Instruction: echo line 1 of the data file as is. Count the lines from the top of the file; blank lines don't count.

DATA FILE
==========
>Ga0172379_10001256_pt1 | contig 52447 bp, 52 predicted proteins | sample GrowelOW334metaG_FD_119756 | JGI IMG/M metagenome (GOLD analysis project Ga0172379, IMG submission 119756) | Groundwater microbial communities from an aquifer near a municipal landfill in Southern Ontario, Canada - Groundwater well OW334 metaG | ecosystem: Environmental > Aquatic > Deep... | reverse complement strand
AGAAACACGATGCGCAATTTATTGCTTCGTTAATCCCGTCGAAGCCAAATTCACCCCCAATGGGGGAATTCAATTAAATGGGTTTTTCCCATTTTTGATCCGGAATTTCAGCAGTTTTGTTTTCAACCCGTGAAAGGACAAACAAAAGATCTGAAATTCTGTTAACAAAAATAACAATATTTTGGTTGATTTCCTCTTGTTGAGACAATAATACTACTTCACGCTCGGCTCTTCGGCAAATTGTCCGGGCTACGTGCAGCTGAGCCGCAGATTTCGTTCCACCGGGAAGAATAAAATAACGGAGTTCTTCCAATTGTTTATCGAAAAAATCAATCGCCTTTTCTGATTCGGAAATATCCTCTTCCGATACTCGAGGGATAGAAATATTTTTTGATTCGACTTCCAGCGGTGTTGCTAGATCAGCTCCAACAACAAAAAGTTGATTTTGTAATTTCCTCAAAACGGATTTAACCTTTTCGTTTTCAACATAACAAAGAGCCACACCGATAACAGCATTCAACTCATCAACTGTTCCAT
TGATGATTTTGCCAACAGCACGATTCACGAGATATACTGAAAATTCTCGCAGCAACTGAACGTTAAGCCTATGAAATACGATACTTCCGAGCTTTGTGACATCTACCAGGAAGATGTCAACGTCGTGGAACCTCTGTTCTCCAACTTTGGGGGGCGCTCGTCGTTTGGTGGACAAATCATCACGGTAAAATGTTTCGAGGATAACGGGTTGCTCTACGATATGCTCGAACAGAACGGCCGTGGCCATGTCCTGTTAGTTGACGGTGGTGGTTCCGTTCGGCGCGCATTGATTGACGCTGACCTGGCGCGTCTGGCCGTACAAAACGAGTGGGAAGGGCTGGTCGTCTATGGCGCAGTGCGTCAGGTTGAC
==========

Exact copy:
>Ga0172379_10001256_pt1 | contig 52447 bp, 52 predicted proteins | sample GrowelOW334metaG_FD_119756 | JGI IMG/M metagenome (GOLD analysis project Ga0172379, IMG submission 119756) | Groundwater microbial communities from an aquifer near a municipal landfill in Southern Ontario, Canada - Groundwater well OW334 metaG | ecosystem: Environmental > Aquatic > Deep... | reverse complement strand